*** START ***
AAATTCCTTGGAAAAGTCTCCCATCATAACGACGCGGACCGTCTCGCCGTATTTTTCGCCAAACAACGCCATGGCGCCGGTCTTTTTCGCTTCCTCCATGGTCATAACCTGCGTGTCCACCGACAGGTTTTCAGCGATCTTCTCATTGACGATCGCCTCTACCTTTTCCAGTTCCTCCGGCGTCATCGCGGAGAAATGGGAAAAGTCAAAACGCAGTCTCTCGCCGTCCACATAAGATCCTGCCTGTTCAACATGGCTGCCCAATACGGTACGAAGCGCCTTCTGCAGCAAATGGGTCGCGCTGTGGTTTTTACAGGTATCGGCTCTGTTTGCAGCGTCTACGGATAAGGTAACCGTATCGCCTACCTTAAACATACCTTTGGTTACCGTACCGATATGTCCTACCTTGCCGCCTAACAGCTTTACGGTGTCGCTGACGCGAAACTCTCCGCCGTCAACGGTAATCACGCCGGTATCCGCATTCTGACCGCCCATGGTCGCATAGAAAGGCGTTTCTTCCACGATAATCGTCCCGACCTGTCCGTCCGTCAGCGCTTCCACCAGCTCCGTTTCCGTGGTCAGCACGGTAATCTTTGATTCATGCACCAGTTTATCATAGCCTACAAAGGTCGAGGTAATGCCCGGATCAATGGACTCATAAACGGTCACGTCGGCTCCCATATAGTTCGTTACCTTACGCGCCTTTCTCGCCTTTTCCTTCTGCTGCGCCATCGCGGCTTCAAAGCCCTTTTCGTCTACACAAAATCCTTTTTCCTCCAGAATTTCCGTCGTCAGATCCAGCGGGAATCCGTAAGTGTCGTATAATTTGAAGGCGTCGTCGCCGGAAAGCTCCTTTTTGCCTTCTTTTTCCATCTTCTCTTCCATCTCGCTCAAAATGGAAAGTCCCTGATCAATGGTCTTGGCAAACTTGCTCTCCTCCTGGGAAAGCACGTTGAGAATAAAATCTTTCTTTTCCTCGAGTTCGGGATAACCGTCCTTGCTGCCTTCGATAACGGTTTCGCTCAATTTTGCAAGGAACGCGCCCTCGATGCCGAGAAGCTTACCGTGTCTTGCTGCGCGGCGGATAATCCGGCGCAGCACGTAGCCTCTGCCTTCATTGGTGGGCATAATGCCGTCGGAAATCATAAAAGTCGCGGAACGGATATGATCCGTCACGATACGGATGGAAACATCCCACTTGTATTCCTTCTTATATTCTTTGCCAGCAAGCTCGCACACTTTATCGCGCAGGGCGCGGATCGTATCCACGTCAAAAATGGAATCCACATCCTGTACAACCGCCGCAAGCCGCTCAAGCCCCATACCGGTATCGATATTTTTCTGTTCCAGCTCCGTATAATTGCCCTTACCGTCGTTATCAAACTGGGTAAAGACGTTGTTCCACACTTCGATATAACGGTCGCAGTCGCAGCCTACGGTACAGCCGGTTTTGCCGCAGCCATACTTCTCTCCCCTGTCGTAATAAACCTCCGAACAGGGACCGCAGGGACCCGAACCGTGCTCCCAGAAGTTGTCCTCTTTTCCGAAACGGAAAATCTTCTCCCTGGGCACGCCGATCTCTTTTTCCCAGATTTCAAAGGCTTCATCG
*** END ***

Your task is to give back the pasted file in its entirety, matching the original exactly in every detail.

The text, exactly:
AAATTCCTTGGAAAAGTCTCCCATCATAACGACGCGGACCGTCTCGCCGTATTTTTCGCCAAACAACGCCATGGCGCCGGTCTTTTTCGCTTCCTCCATGGTCATAACCTGCGTGTCCACCGACAGGTTTTCAGCGATCTTCTCATTGACGATCGCCTCTACCTTTTCCAGTTCCTCCGGCGTCATCGCGGAGAAATGGGAAAAGTCAAAACGCAGTCTCTCGCCGTCCACATAAGATCCTGCCTGTTCAACATGGCTGCCCAATACGGTACGAAGCGCCTTCTGCAGCAAATGGGTCGCGCTGTGGTTTTTACAGGTATCGGCTCTGTTTGCAGCGTCTACGGATAAGGTAACCGTATCGCCTACCTTAAACATACCTTTGGTTACCGTACCGATATGTCCTACCTTGCCGCCTAACAGCTTTACGGTGTCGCTGACGCGAAACTCTCCGCCGTCAACGGTAATCACGCCGGTATCCGCATTCTGACCGCCCATGGTCGCATAGAAAGGCGTTTCTTCCACGATAATCGTCCCGACCTGTCCGTCCGTCAGCGCTTCCACCAGCTCCGTTTCCGTGGTCAGCACGGTAATCTTTGATTCATGCACCAGTTTATCATAGCCTACAAAGGTCGAGGTAATGCCCGGATCAATGGACTCATAAACGGTCACGTCGGCTCCCATATAGTTCGTTACCTTACGCGCCTTTCTCGCCTTTTCCTTCTGCTGCGCCATCGCGGCTTCAAAGCCCTTTTCGTCTACACAAAATCCTTTTTCCTCCAGAATTTCCGTCGTCAGATCCAGCGGGAATCCGTAAGTGTCGTATAATTTGAAGGCGTCGTCGCCGGAAAGCTCCTTTTTGCCTTCTTTTTCCATCTTCTCTTCCATCTCGCTCAAAATGGAAAGTCCCTGATCAATGGTCTTGGCAAACTTGCTCTCCTCCTGGGAAAGCACGTTGAGAATAAAATCTTTCTTTTCCTCGAGTTCGGGATAACCGTCCTTGCTGCCTTCGATAACGGTTTCGCTCAATTTTGCAAGGAACGCGCCCTCGATGCCGAGAAGCTTACCGTGTCTTGCTGCGCGGCGGATAATCCGGCGCAGCACGTAGCCTCTGCCTTCATTGGTGGGCATAATGCCGTCGGAAATCATAAAAGTCGCGGAACGGATATGATCCGTCACGATACGGATGGAAACATCCCACTTGTATTCCTTCTTATATTCTTTGCCAGCAAGCTCGCACACTTTATCGCGCAGGGCGCGGATCGTATCCACGTCAAAAATGGAATCCACATCCTGTACAACCGCCGCAAGCCGCTCAAGCCCCATACCGGTATCGATATTTTTCTGTTCCAGCTCCGTATAATTGCCCTTACCGTCGTTATCAAACTGGGTAAAGACGTTGTTCCACACTTCGATATAACGGTCGCAGTCGCAGCCTACGGTACAGCCGGTTTTGCCGCAGCCATACTTCTCTCCCCTGTCGTAATAAACCTCCGAACAGGGACCGCAGGGACCCGAACCGTGCTCCCAGAAGTTGTCCTCTTTTCCGAAACGGAAAATCTTCTCCCTGGGCACGCCGATCTCTTTTTCCCAGATTTCAAAGGCTTCATCG